Night: On the look out for the lights
We're splitting up the night watch for Northern Lights - waking up and heading outside at intervals.
No luck so far... and just one more night to find them...
<-- Interesting cloud and light action going on here but, alas, it's to the south
Day Twelve: To Bodø and Beyond!
Morning: If we're not north enough...
The termination, and by far northernmost point, of our journey is Bodø.
A city whose name we struggled to pronounce until we got here and heard the residents say it. It sounds a lot like "Buddha," yet somehow we can tell that they are not referring to any Eastern mystics.
From the train we can see our hotel, it's hard to miss since the Scandic Havet is the tallest building in town.
While walking to it, David mentions how great it would be if we were high up and facing the ocean.
He must be the mystic, because that's right where our room is.
But we only have time for a quick gawk out the window, and to drop our bags, because we have so much to see...
Late Morning: Pulling out all the stops
Our first stop is another of the city's landmark buildings, the Bodø Kathedral.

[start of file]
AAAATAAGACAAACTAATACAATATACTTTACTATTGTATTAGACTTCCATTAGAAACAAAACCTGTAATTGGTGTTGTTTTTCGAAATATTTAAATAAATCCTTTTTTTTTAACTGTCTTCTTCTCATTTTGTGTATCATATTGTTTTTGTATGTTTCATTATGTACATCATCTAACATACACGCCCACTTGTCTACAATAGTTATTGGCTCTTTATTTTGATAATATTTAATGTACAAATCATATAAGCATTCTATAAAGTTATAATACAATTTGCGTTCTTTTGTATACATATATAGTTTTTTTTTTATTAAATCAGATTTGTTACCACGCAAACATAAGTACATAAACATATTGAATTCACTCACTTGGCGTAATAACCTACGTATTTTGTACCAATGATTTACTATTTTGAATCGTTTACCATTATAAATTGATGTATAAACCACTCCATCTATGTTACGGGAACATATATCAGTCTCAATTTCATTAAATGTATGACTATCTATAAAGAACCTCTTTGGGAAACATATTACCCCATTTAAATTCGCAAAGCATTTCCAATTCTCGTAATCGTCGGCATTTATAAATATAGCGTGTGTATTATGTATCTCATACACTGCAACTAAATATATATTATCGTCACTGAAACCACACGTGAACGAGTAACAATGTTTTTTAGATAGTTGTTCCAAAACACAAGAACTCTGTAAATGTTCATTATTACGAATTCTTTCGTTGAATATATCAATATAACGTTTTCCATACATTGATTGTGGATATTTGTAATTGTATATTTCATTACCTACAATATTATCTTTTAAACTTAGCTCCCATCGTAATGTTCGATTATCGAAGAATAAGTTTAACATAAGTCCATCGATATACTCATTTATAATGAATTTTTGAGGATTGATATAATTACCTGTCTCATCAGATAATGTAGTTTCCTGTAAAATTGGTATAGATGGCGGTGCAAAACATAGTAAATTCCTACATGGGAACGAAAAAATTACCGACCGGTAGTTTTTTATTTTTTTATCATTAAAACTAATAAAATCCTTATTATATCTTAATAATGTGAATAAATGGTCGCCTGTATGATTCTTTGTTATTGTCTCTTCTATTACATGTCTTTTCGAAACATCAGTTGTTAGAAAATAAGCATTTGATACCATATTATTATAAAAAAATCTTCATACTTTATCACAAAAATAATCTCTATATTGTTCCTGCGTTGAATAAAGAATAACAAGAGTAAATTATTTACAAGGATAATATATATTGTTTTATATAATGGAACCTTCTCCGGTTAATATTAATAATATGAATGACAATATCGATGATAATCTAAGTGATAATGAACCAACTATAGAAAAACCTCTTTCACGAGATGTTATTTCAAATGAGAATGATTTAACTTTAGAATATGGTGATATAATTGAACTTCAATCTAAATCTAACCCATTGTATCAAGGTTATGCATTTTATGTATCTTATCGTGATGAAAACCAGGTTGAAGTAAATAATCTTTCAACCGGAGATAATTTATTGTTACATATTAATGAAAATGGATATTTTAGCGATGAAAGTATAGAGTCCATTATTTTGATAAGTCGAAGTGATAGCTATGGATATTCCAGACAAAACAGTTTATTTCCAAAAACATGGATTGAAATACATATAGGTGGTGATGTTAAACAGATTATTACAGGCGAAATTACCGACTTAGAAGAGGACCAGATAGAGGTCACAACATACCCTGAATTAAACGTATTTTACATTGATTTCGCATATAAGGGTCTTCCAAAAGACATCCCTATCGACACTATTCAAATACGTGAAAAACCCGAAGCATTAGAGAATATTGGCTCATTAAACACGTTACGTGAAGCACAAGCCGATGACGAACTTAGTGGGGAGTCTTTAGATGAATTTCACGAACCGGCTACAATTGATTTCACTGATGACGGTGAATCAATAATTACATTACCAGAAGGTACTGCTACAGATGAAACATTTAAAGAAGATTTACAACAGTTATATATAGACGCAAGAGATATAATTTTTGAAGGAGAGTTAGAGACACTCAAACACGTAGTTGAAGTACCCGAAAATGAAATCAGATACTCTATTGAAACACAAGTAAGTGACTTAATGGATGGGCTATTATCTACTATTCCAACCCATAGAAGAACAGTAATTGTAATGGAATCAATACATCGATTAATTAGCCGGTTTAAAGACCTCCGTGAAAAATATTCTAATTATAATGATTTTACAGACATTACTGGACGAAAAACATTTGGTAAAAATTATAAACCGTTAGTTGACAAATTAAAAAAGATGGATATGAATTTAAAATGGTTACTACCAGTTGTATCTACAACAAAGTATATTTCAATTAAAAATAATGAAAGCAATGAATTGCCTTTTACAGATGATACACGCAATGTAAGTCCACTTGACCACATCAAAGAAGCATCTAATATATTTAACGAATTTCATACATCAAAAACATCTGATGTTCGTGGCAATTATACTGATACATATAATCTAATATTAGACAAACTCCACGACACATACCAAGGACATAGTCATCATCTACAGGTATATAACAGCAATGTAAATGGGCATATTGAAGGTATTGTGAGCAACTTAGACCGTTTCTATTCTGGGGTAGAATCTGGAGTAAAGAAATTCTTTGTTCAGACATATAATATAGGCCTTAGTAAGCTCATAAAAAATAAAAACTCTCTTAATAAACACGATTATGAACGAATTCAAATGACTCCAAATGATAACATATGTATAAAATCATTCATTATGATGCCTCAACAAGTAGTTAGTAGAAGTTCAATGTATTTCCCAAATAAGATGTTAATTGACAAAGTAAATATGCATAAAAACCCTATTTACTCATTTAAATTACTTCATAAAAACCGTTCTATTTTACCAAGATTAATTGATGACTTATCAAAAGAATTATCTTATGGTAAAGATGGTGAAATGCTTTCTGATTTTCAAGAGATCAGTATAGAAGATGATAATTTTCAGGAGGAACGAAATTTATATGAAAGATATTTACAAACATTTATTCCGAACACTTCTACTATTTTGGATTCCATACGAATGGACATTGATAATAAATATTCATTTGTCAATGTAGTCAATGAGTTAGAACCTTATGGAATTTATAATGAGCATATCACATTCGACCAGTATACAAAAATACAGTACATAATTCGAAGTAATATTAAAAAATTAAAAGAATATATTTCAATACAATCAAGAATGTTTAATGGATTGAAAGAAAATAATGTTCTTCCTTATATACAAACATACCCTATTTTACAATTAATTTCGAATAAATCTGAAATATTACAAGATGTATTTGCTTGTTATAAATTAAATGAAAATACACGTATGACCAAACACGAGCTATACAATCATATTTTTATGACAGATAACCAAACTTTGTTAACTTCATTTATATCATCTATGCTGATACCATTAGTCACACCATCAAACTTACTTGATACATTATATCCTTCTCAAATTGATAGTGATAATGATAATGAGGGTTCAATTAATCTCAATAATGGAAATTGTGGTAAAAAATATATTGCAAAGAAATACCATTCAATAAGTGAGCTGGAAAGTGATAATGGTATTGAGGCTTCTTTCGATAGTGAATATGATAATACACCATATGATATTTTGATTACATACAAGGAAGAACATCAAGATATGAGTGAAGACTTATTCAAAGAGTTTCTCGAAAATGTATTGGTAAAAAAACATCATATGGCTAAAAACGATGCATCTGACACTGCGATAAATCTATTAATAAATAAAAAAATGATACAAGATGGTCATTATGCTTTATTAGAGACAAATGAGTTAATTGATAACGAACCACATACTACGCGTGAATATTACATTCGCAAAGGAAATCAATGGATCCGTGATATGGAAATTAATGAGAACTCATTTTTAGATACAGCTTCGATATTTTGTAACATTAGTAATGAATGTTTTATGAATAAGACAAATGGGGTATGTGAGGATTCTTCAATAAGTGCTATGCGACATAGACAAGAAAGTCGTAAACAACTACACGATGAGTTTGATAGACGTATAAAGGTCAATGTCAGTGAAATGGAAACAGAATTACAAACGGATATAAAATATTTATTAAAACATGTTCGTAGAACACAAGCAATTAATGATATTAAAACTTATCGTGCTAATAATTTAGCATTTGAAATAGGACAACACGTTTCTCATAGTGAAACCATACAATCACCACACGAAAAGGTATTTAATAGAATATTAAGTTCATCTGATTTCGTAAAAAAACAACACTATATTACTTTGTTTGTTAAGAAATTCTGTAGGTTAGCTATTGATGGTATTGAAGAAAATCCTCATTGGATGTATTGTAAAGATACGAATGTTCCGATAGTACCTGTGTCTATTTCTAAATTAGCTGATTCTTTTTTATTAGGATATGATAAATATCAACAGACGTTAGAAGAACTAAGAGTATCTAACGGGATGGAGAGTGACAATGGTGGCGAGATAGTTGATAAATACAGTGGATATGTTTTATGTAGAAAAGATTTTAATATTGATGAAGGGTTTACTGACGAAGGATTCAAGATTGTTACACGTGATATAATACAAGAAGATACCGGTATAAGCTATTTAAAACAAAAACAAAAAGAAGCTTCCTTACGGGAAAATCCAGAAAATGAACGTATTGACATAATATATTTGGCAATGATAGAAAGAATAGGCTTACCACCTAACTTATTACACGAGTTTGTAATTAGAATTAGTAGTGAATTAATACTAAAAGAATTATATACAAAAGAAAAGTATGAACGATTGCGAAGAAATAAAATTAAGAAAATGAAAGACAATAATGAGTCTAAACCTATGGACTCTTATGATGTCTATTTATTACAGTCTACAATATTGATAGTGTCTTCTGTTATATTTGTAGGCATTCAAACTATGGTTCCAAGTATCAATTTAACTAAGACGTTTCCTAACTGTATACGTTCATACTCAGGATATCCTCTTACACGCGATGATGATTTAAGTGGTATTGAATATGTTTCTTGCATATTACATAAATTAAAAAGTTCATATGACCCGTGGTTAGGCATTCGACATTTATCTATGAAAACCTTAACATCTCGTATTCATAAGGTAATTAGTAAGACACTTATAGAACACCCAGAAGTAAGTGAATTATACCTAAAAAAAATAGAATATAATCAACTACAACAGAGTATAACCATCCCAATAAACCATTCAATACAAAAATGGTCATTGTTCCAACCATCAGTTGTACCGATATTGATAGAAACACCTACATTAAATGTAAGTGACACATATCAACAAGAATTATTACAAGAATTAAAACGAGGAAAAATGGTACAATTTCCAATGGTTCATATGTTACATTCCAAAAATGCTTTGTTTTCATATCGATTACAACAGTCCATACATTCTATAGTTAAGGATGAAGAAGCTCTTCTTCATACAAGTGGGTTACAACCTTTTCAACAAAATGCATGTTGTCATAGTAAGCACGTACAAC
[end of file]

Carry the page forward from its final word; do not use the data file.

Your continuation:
The Cathedral, like almost everything in Bodø, was built after World War II because almost all of the town was destroyed by a German bombing raid in 1940.
The church has a classic style, with an eye-catching free standing bell tower, but the most fascinating part of our tour inside is a demonstration of the remarkable pipe organ.
Organist Brian Hepworth takes us up to the loft and explains the inner workings of this incredible instrument, showing us the different tones and qualities of the various types of the thousands of pipes.
For the icing on the cake he gives us a bit of a private concert.
We can actually feel the movement underneath us when he pulls out the various stops that control which pipes are sounding.
Then he pulls out all of the stops (yes, this is where that old saying comes from) and we really feel the power.
We know the word is wildly overused, but awesome is about the only way to describe it.
But we have to run because we are meeting the bus out to Saltstraumen in a few minutes...
Afternoon: Getting current
Saltstraumen is a narrow channel between two fjords where the world's strongest tidal flow is found.
This bottleneck forces the tide waters to rush through, forming incredible, massive whirlpools and eddies as the levels desperately seek to equalize.